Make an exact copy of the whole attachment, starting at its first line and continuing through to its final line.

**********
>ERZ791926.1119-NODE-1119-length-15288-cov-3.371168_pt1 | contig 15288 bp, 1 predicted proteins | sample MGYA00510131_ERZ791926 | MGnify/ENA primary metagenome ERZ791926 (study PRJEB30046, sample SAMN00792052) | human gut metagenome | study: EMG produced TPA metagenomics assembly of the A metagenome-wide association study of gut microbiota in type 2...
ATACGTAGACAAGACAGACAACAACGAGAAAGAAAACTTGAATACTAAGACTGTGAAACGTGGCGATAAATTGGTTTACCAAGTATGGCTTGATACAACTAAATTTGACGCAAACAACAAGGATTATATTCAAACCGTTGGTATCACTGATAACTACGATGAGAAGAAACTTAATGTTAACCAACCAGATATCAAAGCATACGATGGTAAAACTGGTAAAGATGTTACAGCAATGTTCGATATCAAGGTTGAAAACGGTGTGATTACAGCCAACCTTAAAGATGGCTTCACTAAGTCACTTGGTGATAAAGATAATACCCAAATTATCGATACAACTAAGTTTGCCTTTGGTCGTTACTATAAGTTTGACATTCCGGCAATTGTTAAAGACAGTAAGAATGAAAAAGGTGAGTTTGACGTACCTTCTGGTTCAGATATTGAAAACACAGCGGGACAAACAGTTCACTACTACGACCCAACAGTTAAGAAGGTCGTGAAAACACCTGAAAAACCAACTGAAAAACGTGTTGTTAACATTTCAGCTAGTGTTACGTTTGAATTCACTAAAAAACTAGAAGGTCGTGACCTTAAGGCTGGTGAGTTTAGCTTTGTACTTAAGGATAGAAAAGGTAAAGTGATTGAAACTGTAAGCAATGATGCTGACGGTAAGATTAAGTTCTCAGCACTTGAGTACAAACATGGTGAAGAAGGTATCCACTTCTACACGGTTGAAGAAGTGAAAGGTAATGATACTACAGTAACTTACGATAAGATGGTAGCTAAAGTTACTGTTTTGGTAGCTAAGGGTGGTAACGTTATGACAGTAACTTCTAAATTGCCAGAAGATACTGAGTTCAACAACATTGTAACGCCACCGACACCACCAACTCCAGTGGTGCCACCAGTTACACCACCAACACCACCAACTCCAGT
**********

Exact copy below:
>ERZ791926.1119-NODE-1119-length-15288-cov-3.371168_pt1 | contig 15288 bp, 1 predicted proteins | sample MGYA00510131_ERZ791926 | MGnify/ENA primary metagenome ERZ791926 (study PRJEB30046, sample SAMN00792052) | human gut metagenome | study: EMG produced TPA metagenomics assembly of the A metagenome-wide association study of gut microbiota in type 2...
ATACGTAGACAAGACAGACAACAACGAGAAAGAAAACTTGAATACTAAGACTGTGAAACGTGGCGATAAATTGGTTTACCAAGTATGGCTTGATACAACTAAATTTGACGCAAACAACAAGGATTATATTCAAACCGTTGGTATCACTGATAACTACGATGAGAAGAAACTTAATGTTAACCAACCAGATATCAAAGCATACGATGGTAAAACTGGTAAAGATGTTACAGCAATGTTCGATATCAAGGTTGAAAACGGTGTGATTACAGCCAACCTTAAAGATGGCTTCACTAAGTCACTTGGTGATAAAGATAATACCCAAATTATCGATACAACTAAGTTTGCCTTTGGTCGTTACTATAAGTTTGACATTCCGGCAATTGTTAAAGACAGTAAGAATGAAAAAGGTGAGTTTGACGTACCTTCTGGTTCAGATATTGAAAACACAGCGGGACAAACAGTTCACTACTACGACCCAACAGTTAAGAAGGTCGTGAAAACACCTGAAAAACCAACTGAAAAACGTGTTGTTAACATTTCAGCTAGTGTTACGTTTGAATTCACTAAAAAACTAGAAGGTCGTGACCTTAAGGCTGGTGAGTTTAGCTTTGTACTTAAGGATAGAAAAGGTAAAGTGATTGAAACTGTAAGCAATGATGCTGACGGTAAGATTAAGTTCTCAGCACTTGAGTACAAACATGGTGAAGAAGGTATCCACTTCTACACGGTTGAAGAAGTGAAAGGTAATGATACTACAGTAACTTACGATAAGATGGTAGCTAAAGTTACTGTTTTGGTAGCTAAGGGTGGTAACGTTATGACAGTAACTTCTAAATTGCCAGAAGATACTGAGTTCAACAACATTGTAACGCCACCGACACCACCAACTCCAGTGGTGCCACCAGTTACACCACCAACACCACCAACTCCAGT